There have been, however, careful studies of how people in the U.S, actually use the 10,080 minutes that make up a week. Here are some of the findings:
Editor’s Note: This is the fourth in a five-part series by Msgr. Jim Costigan on The Pillars of Parish Stewardship.
In the fourth installment in my series on The Pillars of Parish Stewardship — the 2004 document published by the stewardship office of the Diocese of Wichita — we take an in-depth look at the third pillar: prayer.
Along with the Four Pillars of Stewardship, we also make constant reference to the three Ts of stewardship, recognizing that to truly live as a stewardship people we must give God the first fruits of our Time, our Talent, and our Treasure. It is easy for us to see the concrete reality of the latter two. To give God our Talents, we must first recognize with what talents He has blessed us, and then use those talents for His greater glory. On the same token, our money is something concrete, and when we recognize it as a gift from God, we are to give a certain amount back to Him. For many of us, it is easy to understand what it means to give God our talent and our treasure. But what does it mean to give God a portion of our time? This idea is much harder to grasp, and, yet, giving to God the first fruits of our time is just as important as the other two. In fact, if we understand and implement it properly, our stewardship of time will serve as the very foundation from which our stewardship of talent and stewardship of treasure bear fruit.
Editor’s note: Msgr. Thomas McGread is a renowned stewardship pioneer who built St. Francis of Assisi in Wichita, Kansas, into one of the most vibrant parishes in the country by teaching parishioners how to use their personal gifts. Msgr. McGread, now the Director Emeritus of Stewardship for the Diocese of Wichita, was influential in drafting the U.S. Bishop’s pastoral letter: Stewardship: A Disciple’s Response.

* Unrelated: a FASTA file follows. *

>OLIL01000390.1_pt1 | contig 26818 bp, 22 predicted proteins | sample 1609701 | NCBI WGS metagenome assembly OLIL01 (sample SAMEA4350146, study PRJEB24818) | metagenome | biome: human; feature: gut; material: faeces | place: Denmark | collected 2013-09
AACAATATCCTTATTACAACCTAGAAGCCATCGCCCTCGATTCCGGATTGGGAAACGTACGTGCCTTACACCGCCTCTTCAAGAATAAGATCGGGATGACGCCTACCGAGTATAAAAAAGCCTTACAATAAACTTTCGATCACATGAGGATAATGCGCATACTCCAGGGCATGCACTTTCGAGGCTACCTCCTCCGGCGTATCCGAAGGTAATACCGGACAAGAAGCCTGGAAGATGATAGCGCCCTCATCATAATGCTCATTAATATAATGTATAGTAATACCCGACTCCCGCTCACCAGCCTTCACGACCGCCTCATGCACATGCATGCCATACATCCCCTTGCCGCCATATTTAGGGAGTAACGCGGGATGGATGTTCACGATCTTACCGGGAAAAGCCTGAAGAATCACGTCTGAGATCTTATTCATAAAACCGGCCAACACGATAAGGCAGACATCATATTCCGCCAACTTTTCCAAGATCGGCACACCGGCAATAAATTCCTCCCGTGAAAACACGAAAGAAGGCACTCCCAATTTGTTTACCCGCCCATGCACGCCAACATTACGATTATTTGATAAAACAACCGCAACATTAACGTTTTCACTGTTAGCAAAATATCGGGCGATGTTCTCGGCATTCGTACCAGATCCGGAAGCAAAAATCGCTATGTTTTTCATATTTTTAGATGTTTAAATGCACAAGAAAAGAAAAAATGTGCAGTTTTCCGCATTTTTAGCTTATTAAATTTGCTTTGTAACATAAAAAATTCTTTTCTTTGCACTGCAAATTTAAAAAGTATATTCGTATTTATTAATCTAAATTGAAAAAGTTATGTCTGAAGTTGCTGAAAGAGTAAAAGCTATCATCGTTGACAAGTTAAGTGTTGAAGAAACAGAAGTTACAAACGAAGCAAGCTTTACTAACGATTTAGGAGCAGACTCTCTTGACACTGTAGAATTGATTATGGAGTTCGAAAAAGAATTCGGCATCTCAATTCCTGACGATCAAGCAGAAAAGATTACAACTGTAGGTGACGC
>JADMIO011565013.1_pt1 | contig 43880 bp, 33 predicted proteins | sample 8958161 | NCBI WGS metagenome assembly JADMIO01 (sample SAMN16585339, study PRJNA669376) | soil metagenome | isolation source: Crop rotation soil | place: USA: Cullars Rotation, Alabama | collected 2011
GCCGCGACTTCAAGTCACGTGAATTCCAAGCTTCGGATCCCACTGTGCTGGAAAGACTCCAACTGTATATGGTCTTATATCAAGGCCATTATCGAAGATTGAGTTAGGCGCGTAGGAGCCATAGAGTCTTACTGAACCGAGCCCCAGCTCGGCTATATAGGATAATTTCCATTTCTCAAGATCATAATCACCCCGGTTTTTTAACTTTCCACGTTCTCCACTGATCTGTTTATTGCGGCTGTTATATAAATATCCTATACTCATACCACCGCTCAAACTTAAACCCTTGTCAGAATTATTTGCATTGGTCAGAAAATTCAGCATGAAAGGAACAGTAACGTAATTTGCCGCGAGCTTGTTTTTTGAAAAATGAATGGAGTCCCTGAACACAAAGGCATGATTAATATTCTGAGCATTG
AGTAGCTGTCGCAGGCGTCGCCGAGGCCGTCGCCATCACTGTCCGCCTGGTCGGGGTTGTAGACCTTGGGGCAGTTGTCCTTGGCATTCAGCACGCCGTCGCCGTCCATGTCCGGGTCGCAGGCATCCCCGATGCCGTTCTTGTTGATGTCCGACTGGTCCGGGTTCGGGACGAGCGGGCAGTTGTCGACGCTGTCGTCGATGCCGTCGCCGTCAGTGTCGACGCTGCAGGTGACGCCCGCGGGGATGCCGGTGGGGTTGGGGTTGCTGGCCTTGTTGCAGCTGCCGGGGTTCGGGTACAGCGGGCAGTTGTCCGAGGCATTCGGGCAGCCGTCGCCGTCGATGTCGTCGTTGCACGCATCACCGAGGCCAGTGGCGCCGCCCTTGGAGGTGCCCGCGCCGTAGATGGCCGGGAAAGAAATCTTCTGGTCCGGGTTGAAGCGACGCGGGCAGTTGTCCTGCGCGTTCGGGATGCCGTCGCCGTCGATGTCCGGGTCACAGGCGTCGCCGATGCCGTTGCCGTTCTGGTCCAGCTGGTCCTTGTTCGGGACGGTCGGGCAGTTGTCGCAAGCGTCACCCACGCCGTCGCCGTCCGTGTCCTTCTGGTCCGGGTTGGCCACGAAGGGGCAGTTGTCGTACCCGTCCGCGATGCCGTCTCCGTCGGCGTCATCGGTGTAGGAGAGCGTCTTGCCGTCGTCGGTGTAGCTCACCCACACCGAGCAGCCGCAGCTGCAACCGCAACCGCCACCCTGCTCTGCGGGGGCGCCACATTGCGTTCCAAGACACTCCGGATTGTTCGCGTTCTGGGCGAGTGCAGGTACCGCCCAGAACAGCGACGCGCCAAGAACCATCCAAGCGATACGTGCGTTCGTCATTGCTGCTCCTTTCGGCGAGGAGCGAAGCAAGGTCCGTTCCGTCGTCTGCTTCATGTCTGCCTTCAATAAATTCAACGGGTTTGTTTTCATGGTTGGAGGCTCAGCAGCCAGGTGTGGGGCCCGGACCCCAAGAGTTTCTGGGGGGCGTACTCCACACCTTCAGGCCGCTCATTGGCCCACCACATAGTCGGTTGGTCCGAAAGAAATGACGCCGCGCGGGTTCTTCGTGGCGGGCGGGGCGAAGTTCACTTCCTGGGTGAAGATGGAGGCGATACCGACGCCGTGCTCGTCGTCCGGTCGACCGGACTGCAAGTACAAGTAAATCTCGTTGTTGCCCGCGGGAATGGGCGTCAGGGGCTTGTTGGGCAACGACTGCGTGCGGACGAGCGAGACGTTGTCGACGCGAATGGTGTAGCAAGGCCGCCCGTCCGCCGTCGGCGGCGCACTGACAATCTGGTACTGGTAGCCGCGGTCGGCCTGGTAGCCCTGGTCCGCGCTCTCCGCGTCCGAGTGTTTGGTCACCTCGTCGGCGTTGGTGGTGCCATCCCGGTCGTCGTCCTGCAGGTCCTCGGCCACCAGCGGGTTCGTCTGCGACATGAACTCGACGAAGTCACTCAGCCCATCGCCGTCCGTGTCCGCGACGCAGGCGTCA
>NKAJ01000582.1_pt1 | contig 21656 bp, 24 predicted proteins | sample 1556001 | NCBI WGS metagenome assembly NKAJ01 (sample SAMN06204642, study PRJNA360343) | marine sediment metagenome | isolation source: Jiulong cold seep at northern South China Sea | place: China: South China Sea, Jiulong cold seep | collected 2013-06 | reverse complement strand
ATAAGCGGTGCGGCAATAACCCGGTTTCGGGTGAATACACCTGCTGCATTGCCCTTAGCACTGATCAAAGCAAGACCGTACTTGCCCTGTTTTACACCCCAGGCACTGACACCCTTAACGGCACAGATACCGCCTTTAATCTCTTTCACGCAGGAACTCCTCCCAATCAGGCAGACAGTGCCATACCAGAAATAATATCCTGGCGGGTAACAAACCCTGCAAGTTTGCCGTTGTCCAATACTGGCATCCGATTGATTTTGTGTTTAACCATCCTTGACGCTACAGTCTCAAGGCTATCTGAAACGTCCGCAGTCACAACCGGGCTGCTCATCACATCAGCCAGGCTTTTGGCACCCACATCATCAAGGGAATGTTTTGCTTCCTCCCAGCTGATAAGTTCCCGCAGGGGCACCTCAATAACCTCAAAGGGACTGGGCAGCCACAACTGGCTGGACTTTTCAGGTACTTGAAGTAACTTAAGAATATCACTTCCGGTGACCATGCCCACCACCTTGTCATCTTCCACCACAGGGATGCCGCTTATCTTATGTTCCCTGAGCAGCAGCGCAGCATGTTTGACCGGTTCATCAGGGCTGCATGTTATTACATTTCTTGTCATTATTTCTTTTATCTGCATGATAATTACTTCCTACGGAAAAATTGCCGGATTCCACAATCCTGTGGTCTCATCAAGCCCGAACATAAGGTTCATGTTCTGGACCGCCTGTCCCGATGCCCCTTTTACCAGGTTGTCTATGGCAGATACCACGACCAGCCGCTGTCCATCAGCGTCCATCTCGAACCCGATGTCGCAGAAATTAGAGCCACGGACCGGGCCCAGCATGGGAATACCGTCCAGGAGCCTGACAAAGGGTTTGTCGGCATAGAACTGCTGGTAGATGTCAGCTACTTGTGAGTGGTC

The latest post by Msgr. McGread was originally written by Chuck Swindoll, a protestant pastor and author.
July 18, 2010 — Sixteenth Sunday in Ordinary Time
Stewardship includes sharing with others the gifts God has entrusted to us, the U.S. bishops remind us in Stewardship: A Disciple’s Response. In response to what God has shared with us, we in turn share with those around us, both old familiar friends and neighbors and with those new to us. God invites all people into his Church, the People of God. As his disciples, we ought to follow his example and carry out his will – thus we have the responsibility to welcome all people into the fellowship of the Church.
Editor’s Note: This is the third in a five-part series by Msgr. Jim Costigan on The Pillars of Parish Stewardship.
“Jesus not only calls people to him but also forms them and sends them out in his service.” — From Stewardship: A Disciple’s Response
For my latest in this series on The Pillars of Parish Stewardship, we take a closer look at the second pillar: formation. Formation is the process of studying Christ’s teachings and incorporating them deeply into our lives. It is a lifelong effort by which we “put on Christ” (Rom 13:14) and are “transformed by the renewal of our minds” (Rom 12:2).
“There’s no vacation from vocation.” That was the pithy saying, uttered by the spiritual director, that we took home with us for summer vacation from the high school seminary. Our diocese closed the high school seminary in the early 1970s as times changed and the numbers of high school seminarians decreased. The thought remains the same. There is no vacation from our vocation to follow Christ in a life committed to stewardship of God’s abundant gifts to us.
When your parish conducts your annual stewardship renewal, it is important to do so in a proper manner. The renewal is a big part of your year, as it offers your entire parish a great opportunity to re-evaluate our lives and re-commit yourselves as Christ’s disciples. However, it is important to carefully conduct the renewal so as to truly encourage your fellow parishioners to make a commitment to Christ. Therefore, you need to be cautious of some common mistakes that will, inevitably, hinder the success of your renewal.
Editor’s Note: This is the second in a five-part series by Msgr. Jim Costigan on The Pillars of Parish Stewardship.
From the standpoint of a Christian worldview, hospitality can be referred to as Christian kindness.